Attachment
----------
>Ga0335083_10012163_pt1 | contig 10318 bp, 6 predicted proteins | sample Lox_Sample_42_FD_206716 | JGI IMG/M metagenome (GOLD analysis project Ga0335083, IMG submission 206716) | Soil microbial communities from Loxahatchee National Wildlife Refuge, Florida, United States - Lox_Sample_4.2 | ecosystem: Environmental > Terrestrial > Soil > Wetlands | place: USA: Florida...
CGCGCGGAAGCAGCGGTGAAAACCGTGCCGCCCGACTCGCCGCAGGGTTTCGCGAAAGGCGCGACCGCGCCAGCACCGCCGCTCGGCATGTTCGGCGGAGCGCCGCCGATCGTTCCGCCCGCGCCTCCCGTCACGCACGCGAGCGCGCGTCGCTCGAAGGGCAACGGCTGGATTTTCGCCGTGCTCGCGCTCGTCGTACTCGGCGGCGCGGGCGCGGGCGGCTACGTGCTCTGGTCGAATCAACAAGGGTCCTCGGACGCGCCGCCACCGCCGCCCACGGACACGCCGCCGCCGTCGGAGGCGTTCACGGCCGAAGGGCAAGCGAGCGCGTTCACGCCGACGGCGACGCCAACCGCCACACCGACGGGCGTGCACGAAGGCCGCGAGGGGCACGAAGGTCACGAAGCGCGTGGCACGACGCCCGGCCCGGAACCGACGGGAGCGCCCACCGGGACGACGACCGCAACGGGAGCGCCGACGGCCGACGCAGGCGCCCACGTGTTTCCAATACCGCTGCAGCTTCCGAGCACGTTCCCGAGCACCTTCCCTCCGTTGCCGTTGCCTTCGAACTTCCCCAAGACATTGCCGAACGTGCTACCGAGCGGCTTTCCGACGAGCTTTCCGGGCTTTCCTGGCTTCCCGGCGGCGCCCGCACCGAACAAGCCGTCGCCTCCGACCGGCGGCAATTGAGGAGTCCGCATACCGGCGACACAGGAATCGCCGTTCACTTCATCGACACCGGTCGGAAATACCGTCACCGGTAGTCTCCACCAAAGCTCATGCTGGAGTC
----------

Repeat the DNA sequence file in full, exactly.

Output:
>Ga0335083_10012163_pt1 | contig 10318 bp, 6 predicted proteins | sample Lox_Sample_42_FD_206716 | JGI IMG/M metagenome (GOLD analysis project Ga0335083, IMG submission 206716) | Soil microbial communities from Loxahatchee National Wildlife Refuge, Florida, United States - Lox_Sample_4.2 | ecosystem: Environmental > Terrestrial > Soil > Wetlands | place: USA: Florida...
CGCGCGGAAGCAGCGGTGAAAACCGTGCCGCCCGACTCGCCGCAGGGTTTCGCGAAAGGCGCGACCGCGCCAGCACCGCCGCTCGGCATGTTCGGCGGAGCGCCGCCGATCGTTCCGCCCGCGCCTCCCGTCACGCACGCGAGCGCGCGTCGCTCGAAGGGCAACGGCTGGATTTTCGCCGTGCTCGCGCTCGTCGTACTCGGCGGCGCGGGCGCGGGCGGCTACGTGCTCTGGTCGAATCAACAAGGGTCCTCGGACGCGCCGCCACCGCCGCCCACGGACACGCCGCCGCCGTCGGAGGCGTTCACGGCCGAAGGGCAAGCGAGCGCGTTCACGCCGACGGCGACGCCAACCGCCACACCGACGGGCGTGCACGAAGGCCGCGAGGGGCACGAAGGTCACGAAGCGCGTGGCACGACGCCCGGCCCGGAACCGACGGGAGCGCCCACCGGGACGACGACCGCAACGGGAGCGCCGACGGCCGACGCAGGCGCCCACGTGTTTCCAATACCGCTGCAGCTTCCGAGCACGTTCCCGAGCACCTTCCCTCCGTTGCCGTTGCCTTCGAACTTCCCCAAGACATTGCCGAACGTGCTACCGAGCGGCTTTCCGACGAGCTTTCCGGGCTTTCCTGGCTTCCCGGCGGCGCCCGCACCGAACAAGCCGTCGCCTCCGACCGGCGGCAATTGAGGAGTCCGCATACCGGCGACACAGGAATCGCCGTTCACTTCATCGACACCGGTCGGAAATACCGTCACCGGTAGTCTCCACCAAAGCTCATGCTGGAGTC